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Art

Chihuly exhibit will be museum, not just gallery

By LENNIE BENNETT
Published October 12, 2006


ST. PETERSBURG - Add one more name to the roster of art museums in the Tampa Bay area: Dale Chihuly.

The popular artist's world-famous glass sculptures will soon be housed in a not-for-profit museum bearing his name, with both collection and facility owned by the Arts Center.

The Chihuly museum will be part of the center's new $35-million, 136,000-square-foot facility on Central Avenue between Eighth and Ninth Streets. It will be the only museum in the world devoted to the work of Chihuly.

The shift to museum status means far greater prestige for the project and for St. Petersburg as an arts destination.

Philanthropist Beth Morean and developer Jimmy Aviram have agreed to donate a $6-million Chihuly collection outright, Evelyn Craft, executive director of the Arts Center said Wednesday.

The gift will be formally announced at an event today featuring Mayor Rick Baker.

The original plan was for a gallery of Chihuly's complex, colorful sculptures that would help promote sales of his glass, much like a high-end retail showroom and retail store. Aviram, who is building a high-rise condominium on that block, would have purchased the Chihuly collection along with Morean. When they recouped their investment, their intention was to turn the collection over to the Arts Center. But that could have taken years, and it was never a sure thing.

The Chihuly facility "takes on a different life when it is no longer a venue for selling glass," Craft said. "Jimmy and Beth giving us the collection on the front end enables us to create a museum that will be permanently and forever linked to St. Petersburg," Craft said.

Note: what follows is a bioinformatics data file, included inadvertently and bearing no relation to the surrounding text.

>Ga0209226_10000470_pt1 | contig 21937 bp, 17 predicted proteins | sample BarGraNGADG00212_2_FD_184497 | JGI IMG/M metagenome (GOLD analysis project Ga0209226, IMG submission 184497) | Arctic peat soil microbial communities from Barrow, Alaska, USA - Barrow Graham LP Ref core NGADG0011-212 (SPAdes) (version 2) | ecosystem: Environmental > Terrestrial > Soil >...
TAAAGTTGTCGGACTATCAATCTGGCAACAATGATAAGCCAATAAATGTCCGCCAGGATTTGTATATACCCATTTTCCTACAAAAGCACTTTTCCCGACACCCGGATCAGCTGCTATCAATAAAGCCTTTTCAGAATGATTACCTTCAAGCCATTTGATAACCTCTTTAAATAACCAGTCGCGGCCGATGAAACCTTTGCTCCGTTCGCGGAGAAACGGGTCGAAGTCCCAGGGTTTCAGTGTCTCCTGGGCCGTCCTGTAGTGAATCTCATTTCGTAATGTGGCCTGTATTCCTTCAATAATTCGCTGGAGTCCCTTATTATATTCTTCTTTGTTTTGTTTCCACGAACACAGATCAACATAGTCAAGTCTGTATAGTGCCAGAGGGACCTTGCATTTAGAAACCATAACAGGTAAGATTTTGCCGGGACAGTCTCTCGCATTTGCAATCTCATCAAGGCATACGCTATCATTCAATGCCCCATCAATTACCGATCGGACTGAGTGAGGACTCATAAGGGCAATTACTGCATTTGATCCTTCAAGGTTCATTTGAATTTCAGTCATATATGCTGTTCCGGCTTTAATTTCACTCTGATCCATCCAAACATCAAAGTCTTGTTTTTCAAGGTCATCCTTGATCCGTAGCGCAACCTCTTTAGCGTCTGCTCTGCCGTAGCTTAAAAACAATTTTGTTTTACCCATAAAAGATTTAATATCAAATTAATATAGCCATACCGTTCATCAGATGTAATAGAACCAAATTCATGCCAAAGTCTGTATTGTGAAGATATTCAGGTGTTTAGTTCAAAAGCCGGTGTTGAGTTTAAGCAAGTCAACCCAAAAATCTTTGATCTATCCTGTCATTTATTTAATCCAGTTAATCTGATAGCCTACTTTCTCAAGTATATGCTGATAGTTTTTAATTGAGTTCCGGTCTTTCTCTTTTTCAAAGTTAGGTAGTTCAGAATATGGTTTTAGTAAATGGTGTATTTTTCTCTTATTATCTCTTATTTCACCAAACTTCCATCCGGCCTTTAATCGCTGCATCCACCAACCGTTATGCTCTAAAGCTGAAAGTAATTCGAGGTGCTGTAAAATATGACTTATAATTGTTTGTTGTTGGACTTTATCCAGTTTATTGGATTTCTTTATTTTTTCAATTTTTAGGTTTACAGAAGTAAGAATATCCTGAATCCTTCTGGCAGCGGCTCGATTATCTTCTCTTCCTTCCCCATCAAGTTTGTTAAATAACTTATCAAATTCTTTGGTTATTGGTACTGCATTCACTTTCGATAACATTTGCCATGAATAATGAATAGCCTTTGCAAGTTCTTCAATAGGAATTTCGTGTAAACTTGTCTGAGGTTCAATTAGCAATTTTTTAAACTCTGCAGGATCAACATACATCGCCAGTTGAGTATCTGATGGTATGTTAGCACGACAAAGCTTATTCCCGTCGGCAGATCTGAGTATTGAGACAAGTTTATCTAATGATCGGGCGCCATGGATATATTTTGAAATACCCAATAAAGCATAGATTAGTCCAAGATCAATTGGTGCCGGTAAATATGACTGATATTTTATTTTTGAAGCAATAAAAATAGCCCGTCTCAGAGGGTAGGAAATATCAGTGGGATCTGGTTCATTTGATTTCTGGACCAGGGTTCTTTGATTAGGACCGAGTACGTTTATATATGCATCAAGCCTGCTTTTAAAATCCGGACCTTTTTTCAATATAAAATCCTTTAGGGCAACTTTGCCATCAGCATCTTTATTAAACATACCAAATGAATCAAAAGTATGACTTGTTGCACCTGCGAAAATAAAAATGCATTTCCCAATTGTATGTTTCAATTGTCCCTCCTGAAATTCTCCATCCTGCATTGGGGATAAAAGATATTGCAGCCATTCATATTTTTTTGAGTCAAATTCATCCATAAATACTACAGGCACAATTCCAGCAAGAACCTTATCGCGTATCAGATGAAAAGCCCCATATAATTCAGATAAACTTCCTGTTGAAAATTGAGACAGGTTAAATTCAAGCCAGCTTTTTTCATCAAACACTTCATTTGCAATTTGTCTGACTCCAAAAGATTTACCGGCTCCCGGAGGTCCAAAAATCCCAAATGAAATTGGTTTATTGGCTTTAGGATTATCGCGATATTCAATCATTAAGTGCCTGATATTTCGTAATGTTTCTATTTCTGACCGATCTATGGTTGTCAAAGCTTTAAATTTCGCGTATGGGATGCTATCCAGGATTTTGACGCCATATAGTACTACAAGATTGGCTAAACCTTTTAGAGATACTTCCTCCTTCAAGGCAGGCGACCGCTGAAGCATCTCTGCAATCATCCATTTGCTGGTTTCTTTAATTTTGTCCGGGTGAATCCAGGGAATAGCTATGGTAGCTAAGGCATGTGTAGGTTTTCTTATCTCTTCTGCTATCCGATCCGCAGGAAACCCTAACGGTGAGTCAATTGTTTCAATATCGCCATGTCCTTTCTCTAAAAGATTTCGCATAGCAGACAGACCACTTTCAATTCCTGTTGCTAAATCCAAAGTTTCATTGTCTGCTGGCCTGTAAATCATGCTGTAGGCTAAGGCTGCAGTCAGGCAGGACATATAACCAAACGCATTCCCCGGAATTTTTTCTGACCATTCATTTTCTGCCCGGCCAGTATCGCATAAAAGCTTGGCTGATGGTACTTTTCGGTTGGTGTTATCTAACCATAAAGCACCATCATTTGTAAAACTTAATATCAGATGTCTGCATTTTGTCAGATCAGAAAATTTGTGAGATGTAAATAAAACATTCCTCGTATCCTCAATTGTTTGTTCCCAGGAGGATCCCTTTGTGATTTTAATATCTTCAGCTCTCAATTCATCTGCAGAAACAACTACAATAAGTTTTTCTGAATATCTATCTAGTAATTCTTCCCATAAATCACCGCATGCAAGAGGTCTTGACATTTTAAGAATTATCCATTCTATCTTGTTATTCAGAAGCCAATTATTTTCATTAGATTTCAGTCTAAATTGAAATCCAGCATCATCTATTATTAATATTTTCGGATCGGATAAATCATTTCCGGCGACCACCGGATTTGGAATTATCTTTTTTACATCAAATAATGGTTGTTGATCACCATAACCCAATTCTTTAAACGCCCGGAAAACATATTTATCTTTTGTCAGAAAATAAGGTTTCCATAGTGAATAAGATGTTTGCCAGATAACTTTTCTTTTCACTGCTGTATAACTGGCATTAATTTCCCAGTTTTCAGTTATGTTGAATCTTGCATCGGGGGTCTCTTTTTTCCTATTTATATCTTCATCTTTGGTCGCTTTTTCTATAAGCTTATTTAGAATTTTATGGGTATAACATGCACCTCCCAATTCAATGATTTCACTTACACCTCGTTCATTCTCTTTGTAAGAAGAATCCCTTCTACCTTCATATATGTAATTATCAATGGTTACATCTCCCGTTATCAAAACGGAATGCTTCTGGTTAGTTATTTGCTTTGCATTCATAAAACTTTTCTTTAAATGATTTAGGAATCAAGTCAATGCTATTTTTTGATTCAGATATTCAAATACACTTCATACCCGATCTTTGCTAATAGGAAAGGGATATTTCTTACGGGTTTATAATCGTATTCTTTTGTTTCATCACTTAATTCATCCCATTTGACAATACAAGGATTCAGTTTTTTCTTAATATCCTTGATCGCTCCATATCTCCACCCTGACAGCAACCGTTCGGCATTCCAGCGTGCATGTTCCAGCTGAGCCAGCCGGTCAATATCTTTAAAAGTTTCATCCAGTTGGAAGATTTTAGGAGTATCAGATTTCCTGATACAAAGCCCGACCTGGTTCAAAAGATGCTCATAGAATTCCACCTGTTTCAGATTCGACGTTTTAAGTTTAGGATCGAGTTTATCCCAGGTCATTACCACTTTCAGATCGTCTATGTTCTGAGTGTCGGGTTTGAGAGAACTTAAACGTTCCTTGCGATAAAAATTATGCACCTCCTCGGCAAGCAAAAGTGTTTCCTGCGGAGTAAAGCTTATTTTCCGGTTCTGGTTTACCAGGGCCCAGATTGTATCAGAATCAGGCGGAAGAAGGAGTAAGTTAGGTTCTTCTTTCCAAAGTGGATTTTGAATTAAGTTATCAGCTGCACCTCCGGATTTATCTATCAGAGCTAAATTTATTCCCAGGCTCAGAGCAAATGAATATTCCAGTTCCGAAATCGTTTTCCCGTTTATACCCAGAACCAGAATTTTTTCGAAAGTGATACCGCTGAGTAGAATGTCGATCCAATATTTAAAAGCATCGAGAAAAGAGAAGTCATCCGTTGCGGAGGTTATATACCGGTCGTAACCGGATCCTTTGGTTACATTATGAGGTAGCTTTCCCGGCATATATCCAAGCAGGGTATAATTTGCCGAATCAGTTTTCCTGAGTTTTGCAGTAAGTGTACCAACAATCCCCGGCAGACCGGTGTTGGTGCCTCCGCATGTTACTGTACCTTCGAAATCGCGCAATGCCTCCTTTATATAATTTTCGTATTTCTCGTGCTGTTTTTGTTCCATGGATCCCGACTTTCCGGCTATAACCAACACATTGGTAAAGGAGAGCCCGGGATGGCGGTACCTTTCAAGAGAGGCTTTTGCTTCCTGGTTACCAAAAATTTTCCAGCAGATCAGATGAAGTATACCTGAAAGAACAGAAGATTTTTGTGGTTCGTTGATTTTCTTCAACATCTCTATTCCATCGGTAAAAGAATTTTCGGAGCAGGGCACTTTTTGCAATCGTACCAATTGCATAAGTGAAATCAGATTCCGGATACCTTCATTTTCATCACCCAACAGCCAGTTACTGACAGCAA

"Taking it to museum status will raise its profile and the city's profile throughout the world."

The new Chihuly museum "could be as big a draw as the Dali, which attracts about 200,000 visitors annually," said Marshall Rousseau, director emeritus of the Dali Museum, who will lead the new glass museum.

Craft says that with its new status, the Chihuly component is being redesigned to be a more integral part of the Arts Center. Only conceptual drawings have been completed, but she said the space will be larger.

About one-third of the $35-million in construction costs has been raised, Craft said. Morean has pledged $10-million. Groundbreaking is planned for fall 2008.

Another aspect that distinguished the new Arts Center is its role as the centerpiece of a new condominium project, the Arts. Craft said that project is moving ahead, but that the museum's future is no longer linked to it.

"Fundraising is going very well with this new twist," Craft said. "The Arts Center is in a position to move forward independently in the project."

Having a permanent museum collection of the most famous glass artist in the world, "will give us a chance to work with him as his work evolves and to continue collecting," Craft said. "It's a unique opportunity."

Lennie Bennett can be reached at 727 893-8293 or lennie@sptimes.com.

[Last modified October 12, 2006, 06:05:07]


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